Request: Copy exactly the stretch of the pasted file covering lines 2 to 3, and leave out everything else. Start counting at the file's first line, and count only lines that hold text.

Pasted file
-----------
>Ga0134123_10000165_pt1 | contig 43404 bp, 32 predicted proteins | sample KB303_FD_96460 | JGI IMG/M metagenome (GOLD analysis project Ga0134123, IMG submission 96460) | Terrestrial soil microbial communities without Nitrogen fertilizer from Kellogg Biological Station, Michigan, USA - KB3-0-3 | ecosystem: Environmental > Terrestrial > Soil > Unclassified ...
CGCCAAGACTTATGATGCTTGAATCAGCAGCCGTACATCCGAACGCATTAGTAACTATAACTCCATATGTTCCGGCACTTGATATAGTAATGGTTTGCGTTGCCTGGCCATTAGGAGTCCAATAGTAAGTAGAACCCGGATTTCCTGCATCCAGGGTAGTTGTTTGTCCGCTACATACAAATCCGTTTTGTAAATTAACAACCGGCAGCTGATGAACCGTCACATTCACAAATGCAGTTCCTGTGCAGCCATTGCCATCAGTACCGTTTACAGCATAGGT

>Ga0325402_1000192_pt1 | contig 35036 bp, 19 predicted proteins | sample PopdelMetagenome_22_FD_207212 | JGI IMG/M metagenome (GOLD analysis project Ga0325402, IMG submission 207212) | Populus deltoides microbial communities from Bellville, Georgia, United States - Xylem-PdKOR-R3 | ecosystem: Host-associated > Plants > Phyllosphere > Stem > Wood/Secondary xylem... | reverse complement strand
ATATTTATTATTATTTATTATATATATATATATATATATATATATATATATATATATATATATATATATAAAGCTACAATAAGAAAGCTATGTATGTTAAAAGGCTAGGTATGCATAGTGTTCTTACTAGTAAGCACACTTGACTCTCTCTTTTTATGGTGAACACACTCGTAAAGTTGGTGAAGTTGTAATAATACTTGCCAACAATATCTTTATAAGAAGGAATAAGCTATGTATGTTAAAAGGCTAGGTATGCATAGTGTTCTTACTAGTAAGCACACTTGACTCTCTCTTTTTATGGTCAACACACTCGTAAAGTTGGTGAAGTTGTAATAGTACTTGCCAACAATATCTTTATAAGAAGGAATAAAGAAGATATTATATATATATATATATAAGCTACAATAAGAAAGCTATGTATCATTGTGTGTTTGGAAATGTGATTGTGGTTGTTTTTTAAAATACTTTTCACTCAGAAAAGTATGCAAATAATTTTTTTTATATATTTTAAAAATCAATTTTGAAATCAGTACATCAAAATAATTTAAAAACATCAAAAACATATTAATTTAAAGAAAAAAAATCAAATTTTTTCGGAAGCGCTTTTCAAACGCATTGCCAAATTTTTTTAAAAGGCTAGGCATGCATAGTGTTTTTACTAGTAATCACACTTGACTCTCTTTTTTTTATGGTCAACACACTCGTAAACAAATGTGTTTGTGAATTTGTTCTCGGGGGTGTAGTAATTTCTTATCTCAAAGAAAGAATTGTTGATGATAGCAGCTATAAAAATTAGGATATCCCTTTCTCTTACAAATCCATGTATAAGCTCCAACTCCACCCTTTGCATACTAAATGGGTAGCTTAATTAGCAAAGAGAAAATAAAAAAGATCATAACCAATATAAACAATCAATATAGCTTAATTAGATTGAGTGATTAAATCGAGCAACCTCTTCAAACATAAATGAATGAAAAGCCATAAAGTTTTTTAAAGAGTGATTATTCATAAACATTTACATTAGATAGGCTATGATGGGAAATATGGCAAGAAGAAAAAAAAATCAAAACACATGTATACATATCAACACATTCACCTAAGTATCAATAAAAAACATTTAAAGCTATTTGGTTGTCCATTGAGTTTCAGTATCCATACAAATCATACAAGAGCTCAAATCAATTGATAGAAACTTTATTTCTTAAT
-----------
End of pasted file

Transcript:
CGCCAAGACTTATGATGCTTGAATCAGCAGCCGTACATCCGAACGCATTAGTAACTATAACTCCATATGTTCCGGCACTTGATATAGTAATGGTTTGCGTTGCCTGGCCATTAGGAGTCCAATAGTAAGTAGAACCCGGATTTCCTGCATCCAGGGTAGTTGTTTGTCCGCTACATACAAATCCGTTTTGTAAATTAACAACCGGCAGCTGATGAACCGTCACATTCACAAATGCAGTTCCTGTGCAGCCATTGCCATCAGTACCGTTTACAGCATAGGT

>Ga0325402_1000192_pt1 | contig 35036 bp, 19 predicted proteins | sample PopdelMetagenome_22_FD_207212 | JGI IMG/M metagenome (GOLD analysis project Ga0325402, IMG submission 207212) | Populus deltoides microbial communities from Bellville, Georgia, United States - Xylem-PdKOR-R3 | ecosystem: Host-associated > Plants > Phyllosphere > Stem > Wood/Secondary xylem... | reverse complement strand